Some people had not received their medicines as prescribed. This had been due to not obtaining medicines in a timely way before stock ran out. There was also an issue with some recording of medicines which was mentioned to the registered manager to address.

There were concerns that not all staff had the required skills to meet people’s needs. For example, there was a significant amount of staff that had not completed any dementia care training or how to manage people’s behaviours that could be challenging. There were also clinical areas that nurses had not received training in such as wound care, re-catheterisation and the management of syringe drivers used to deliver medicines when people were at the end of their lives. Staff had received a supervised training session and a discussion about their competency in how to support people with swallowing difficulties and also a supervision session on challenging behaviours.

Although the management and oversight of the service had improved and more thorough audits were completed, there remained concerns in some areas. For example, we had not received several notifications of incidents which affected the welfare of people who used the service. These must be completed by registered persons as they enable us to check how they are being managed and seek further action if required. We also asked the provider to complete a provider information return (PIR) but despite a reminder we have not received this. The PIR assists us when planning the inspection. Not all audits had identified areas to improve.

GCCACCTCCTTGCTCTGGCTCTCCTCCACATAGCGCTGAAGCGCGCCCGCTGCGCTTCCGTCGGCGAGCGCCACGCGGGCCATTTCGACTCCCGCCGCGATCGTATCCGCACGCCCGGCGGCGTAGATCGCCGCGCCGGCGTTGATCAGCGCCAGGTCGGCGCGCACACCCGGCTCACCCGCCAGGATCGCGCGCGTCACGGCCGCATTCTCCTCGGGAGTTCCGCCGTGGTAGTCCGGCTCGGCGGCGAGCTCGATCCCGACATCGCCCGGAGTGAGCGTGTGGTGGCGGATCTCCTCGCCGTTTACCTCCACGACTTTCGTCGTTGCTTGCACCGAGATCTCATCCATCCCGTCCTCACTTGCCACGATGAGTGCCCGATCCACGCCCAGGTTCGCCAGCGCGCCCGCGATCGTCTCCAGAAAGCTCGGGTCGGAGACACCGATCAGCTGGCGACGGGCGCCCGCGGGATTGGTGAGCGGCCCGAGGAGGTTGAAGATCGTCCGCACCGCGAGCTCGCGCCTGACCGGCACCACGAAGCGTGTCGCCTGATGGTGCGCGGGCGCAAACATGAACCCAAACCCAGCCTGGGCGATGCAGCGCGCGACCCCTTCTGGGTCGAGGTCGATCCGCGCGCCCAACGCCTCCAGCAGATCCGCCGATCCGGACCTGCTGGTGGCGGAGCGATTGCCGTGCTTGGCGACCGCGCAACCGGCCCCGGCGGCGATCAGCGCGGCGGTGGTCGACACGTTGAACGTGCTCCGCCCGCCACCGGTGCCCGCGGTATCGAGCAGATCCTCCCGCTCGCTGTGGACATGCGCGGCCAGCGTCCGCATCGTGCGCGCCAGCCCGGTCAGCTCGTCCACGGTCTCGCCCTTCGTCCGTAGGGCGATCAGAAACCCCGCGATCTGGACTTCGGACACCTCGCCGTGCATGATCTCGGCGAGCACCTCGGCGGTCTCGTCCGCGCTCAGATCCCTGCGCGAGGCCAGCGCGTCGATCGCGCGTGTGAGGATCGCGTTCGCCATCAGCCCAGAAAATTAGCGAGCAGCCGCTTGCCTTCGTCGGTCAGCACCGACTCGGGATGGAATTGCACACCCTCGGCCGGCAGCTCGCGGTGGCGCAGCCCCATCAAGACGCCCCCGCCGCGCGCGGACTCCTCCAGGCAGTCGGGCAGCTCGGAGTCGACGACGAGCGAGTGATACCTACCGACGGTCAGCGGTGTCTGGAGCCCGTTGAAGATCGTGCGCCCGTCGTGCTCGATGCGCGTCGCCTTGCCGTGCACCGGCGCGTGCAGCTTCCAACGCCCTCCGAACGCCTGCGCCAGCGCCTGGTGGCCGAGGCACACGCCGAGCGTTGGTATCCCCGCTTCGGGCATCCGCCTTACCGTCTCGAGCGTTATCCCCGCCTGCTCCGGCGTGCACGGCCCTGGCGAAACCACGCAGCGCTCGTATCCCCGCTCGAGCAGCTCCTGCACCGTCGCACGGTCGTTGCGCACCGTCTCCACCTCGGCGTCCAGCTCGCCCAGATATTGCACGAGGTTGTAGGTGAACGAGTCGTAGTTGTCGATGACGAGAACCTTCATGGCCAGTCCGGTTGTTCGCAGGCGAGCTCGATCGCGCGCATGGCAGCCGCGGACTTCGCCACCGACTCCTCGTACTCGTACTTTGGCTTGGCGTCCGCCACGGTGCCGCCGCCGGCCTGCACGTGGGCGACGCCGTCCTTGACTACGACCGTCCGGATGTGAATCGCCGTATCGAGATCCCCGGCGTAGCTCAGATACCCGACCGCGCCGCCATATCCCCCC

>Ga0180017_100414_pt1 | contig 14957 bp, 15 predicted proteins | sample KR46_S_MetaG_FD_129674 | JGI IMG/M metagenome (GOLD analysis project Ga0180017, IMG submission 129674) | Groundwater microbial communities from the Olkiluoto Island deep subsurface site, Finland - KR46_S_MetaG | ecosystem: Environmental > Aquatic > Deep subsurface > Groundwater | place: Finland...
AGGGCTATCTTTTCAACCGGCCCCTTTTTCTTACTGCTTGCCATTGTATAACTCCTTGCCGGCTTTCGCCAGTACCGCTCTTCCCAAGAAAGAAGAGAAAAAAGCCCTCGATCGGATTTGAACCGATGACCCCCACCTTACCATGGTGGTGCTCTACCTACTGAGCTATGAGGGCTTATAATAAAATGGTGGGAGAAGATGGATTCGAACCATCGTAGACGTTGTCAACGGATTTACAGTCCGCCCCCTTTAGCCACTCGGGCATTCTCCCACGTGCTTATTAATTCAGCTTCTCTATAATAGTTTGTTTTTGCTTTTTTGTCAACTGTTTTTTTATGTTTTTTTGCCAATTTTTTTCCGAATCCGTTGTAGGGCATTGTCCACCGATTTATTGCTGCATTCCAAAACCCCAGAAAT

We are considering our regulatory response to the shortfalls in staffing numbers and training, medicines management and governance. We will report on this when it is completed.

There had been an issue with the assessment process for one person recently admitted to the service; full information had not been gathered before the person was admitted and their placement was in jeopardy. This had also been an issue at the last inspection. The registered manager told us they had difficulty obtaining the correct information. We have made a recommendation about the provider ensuri

Inspection carried out on 1 December 2016

During a routine inspection

Sutton House Nursing Home is registered to provide personal and nursing care for a maximum of 38 people. It is situated in the village of Sutton, close to local amenities. The home has three floors serviced by a passenger lift and stairs and has a range of single and shared bedrooms. There is a large sitting room set out into two separate areas, a small quiet sitting room and a dining room. There is a garden at the front and the side of the building and parking for several cars.

At the time of the inspection, the service did not have a registered manager. A registered manager is a person who has registered with the Care Quality Commission to manage the service. Like registered providers, they are ‘registered persons’. Registered persons have legal responsibility for meeting the requirements in the Health and Social Care Act 2008 and associated Regulations about how the service is run. The service had a manager in post who had made an application with CQC to be registered; this was still being processed.